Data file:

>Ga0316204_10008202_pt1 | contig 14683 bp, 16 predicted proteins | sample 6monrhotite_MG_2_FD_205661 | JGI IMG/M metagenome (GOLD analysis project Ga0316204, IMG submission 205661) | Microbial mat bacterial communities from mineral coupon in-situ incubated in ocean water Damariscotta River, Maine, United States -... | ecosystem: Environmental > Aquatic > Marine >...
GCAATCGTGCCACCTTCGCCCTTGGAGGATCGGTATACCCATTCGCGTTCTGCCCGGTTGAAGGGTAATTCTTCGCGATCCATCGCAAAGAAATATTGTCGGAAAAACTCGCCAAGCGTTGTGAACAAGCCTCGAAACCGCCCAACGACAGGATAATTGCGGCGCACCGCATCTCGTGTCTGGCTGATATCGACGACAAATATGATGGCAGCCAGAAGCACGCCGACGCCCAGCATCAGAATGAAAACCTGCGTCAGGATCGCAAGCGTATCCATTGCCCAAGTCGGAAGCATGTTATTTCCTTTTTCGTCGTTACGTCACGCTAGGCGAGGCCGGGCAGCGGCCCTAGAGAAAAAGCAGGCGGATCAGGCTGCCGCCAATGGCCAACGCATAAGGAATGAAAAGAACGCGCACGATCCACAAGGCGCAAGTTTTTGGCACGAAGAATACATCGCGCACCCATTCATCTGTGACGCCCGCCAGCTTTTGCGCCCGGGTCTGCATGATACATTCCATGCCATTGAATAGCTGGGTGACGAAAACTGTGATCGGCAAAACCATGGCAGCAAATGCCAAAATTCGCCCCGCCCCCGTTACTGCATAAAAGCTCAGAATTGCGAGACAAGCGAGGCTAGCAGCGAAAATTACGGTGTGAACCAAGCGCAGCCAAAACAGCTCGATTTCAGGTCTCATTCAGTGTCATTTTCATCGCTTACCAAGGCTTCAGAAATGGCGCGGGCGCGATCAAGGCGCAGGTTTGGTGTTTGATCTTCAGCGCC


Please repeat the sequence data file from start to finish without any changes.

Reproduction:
>Ga0316204_10008202_pt1 | contig 14683 bp, 16 predicted proteins | sample 6monrhotite_MG_2_FD_205661 | JGI IMG/M metagenome (GOLD analysis project Ga0316204, IMG submission 205661) | Microbial mat bacterial communities from mineral coupon in-situ incubated in ocean water Damariscotta River, Maine, United States -... | ecosystem: Environmental > Aquatic > Marine >...
GCAATCGTGCCACCTTCGCCCTTGGAGGATCGGTATACCCATTCGCGTTCTGCCCGGTTGAAGGGTAATTCTTCGCGATCCATCGCAAAGAAATATTGTCGGAAAAACTCGCCAAGCGTTGTGAACAAGCCTCGAAACCGCCCAACGACAGGATAATTGCGGCGCACCGCATCTCGTGTCTGGCTGATATCGACGACAAATATGATGGCAGCCAGAAGCACGCCGACGCCCAGCATCAGAATGAAAACCTGCGTCAGGATCGCAAGCGTATCCATTGCCCAAGTCGGAAGCATGTTATTTCCTTTTTCGTCGTTACGTCACGCTAGGCGAGGCCGGGCAGCGGCCCTAGAGAAAAAGCAGGCGGATCAGGCTGCCGCCAATGGCCAACGCATAAGGAATGAAAAGAACGCGCACGATCCACAAGGCGCAAGTTTTTGGCACGAAGAATACATCGCGCACCCATTCATCTGTGACGCCCGCCAGCTTTTGCGCCCGGGTCTGCATGATACATTCCATGCCATTGAATAGCTGGGTGACGAAAACTGTGATCGGCAAAACCATGGCAGCAAATGCCAAAATTCGCCCCGCCCCCGTTACTGCATAAAAGCTCAGAATTGCGAGACAAGCGAGGCTAGCAGCGAAAATTACGGTGTGAACCAAGCGCAGCCAAAACAGCTCGATTTCAGGTCTCATTCAGTGTCATTTTCATCGCTTACCAAGGCTTCAGAAATGGCGCGGGCGCGATCAAGGCGCAGGTTTGGTGTTTGATCTTCAGCGCC